Bringing Netflix to the Server
A few hackathons ago some friends and I were watching the towel.blinkelights.nl ASCII Star Wars video and I thought, 'if you can watch a crappy text rendition of Star Wars through telnet, why couldn't you get all of Netflix in your terminal too?'
I was so sleep deprived at the time that somehow the thought didn't stick in my head. Several days later I had a flash of "original inspiration" which I was sure I'd never considered before, at least until the aforementioned friends convinced me that I was repeating myself.
After a rough start at YHack, I decided I was going to implement this idea. By the time I started it was already close to the deadline. It was a scramble to finish on time, but it came together in the end.
What it does
TextFLIX lets you watch Netflix in your text editor or terminal. It's perfect for elitist sysadmins and GUI-haters everywhere.
How I built it
TeXTFLIX is more than just a Netflix client; it's actually a window into your browser. Using the Chrome screen-capture API, a custom Chrome Extension pipes frames to the server (a python script) through a WebSocket, where they are rendered as full ansi-colored text and sent out to all connected telnet clients. Technically it could be used for any website, but Netflix is a perfect use-case.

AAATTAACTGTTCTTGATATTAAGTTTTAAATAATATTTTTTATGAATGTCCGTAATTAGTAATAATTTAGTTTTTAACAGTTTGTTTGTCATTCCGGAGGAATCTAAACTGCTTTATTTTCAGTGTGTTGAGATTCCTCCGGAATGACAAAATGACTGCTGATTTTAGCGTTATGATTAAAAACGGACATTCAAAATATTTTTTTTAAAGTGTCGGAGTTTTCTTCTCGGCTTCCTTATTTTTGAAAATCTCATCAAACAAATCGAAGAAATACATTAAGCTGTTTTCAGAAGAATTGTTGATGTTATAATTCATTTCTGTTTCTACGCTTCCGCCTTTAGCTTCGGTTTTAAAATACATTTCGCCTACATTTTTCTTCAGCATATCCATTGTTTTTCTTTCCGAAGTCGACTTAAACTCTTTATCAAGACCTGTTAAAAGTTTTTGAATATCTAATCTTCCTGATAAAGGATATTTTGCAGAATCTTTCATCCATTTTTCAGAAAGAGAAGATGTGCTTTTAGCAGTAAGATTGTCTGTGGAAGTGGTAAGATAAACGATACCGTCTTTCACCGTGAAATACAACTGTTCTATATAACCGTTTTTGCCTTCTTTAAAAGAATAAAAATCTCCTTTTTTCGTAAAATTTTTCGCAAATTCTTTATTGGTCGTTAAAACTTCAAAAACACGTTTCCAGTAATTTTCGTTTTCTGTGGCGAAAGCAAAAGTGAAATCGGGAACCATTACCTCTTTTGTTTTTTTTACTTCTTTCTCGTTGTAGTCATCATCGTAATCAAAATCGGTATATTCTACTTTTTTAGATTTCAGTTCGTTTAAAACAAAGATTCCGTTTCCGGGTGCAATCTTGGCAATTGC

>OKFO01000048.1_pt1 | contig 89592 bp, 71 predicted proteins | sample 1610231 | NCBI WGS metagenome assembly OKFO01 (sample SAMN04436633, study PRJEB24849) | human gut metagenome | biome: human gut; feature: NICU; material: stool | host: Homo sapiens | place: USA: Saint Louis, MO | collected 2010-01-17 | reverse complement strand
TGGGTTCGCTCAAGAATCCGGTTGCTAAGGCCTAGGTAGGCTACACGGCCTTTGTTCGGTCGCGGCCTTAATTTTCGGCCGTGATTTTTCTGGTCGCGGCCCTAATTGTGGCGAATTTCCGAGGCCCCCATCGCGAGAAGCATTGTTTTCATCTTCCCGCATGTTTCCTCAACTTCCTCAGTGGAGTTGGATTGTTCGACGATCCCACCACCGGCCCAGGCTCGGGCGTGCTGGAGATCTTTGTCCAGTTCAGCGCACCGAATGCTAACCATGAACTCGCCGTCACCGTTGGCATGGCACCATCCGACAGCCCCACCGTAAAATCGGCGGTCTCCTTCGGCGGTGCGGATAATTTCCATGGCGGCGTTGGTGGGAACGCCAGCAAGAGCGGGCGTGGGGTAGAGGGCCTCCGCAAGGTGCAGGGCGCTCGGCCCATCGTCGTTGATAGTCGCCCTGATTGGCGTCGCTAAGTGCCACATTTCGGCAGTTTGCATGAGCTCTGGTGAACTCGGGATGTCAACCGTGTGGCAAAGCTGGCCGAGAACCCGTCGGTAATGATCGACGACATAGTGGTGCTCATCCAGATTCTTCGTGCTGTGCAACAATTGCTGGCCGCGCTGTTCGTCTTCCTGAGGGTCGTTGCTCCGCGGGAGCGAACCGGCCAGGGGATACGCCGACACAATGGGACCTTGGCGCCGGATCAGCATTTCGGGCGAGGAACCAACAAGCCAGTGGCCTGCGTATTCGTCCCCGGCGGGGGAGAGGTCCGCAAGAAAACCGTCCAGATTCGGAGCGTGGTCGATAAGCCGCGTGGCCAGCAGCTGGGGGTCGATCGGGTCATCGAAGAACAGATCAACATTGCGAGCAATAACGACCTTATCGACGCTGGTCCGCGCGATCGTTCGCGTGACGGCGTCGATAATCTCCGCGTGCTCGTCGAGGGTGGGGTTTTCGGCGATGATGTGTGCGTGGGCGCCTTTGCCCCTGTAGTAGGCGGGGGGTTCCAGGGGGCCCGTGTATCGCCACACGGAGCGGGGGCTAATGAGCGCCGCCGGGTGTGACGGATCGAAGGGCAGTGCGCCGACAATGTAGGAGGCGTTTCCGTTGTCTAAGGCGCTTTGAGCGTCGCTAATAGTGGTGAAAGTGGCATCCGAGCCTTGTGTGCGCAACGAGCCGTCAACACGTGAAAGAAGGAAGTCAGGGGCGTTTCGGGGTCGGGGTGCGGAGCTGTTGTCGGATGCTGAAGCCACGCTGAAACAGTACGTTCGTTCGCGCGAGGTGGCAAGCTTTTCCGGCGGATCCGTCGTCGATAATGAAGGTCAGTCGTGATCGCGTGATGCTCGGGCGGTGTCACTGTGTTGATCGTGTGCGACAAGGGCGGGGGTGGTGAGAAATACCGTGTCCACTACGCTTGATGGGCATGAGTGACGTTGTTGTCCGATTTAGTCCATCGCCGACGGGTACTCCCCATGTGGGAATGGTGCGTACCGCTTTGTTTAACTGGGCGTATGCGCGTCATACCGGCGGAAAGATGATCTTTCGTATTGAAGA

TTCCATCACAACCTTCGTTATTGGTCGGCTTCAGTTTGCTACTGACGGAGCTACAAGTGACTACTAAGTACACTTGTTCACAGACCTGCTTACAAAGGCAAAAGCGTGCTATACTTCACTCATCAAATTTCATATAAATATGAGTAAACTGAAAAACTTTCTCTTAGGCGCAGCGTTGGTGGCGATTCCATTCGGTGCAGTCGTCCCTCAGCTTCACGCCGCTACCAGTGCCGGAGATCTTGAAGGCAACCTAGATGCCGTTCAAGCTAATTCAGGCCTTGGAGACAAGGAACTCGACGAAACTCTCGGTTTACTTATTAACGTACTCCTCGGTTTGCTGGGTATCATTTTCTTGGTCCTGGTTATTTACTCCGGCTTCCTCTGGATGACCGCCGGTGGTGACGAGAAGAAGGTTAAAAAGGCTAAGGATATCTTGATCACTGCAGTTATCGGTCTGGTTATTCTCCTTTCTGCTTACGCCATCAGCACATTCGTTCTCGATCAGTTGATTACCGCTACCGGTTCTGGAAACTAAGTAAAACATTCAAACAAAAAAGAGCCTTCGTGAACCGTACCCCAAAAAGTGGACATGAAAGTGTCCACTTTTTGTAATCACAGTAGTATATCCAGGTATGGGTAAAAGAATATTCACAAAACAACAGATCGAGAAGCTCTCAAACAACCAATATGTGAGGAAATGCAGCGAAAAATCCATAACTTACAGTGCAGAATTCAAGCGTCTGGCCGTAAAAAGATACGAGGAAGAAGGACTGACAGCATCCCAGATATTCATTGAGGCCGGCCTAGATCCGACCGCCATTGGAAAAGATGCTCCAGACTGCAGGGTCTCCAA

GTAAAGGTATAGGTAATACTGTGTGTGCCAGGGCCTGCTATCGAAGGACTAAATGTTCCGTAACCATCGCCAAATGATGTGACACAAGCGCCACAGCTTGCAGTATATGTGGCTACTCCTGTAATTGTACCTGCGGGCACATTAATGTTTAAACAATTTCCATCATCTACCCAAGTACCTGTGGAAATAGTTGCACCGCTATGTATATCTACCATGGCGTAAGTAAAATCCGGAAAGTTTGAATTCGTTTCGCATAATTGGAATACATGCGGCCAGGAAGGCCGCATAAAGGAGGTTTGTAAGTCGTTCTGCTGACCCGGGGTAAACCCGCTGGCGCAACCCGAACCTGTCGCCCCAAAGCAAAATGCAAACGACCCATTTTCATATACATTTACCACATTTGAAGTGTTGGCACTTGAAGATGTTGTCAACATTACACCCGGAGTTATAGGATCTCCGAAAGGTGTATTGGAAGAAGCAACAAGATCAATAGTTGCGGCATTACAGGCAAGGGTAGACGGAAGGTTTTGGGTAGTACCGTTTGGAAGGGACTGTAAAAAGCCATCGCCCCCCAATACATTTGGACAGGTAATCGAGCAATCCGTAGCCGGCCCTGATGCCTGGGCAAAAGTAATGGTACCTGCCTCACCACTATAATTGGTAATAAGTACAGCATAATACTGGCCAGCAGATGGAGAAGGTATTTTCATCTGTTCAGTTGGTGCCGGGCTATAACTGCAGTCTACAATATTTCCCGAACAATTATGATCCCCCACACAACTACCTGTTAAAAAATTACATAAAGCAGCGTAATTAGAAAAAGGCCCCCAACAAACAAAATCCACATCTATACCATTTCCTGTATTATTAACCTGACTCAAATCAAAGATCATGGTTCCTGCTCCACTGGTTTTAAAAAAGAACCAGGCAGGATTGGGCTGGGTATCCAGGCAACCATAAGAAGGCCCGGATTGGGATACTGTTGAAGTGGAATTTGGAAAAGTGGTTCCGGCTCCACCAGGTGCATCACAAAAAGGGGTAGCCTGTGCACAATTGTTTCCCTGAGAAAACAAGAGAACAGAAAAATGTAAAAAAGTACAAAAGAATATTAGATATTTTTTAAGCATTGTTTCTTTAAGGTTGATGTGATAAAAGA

Challenges I ran into
Stdout is slow. Super slow. Really killed my FPS.
Accomplishments that I'm proud of
Made this thing in 5-ish hours while being sleep deprived. Didn't go home after previous project tanked.
What I learned
Come to a hackathon prepared. Save your devpost submissions.
What's next for TEXTFLIX
Allow connections via telnet. Implement as a vim plugin. Rewrite the server in Julia.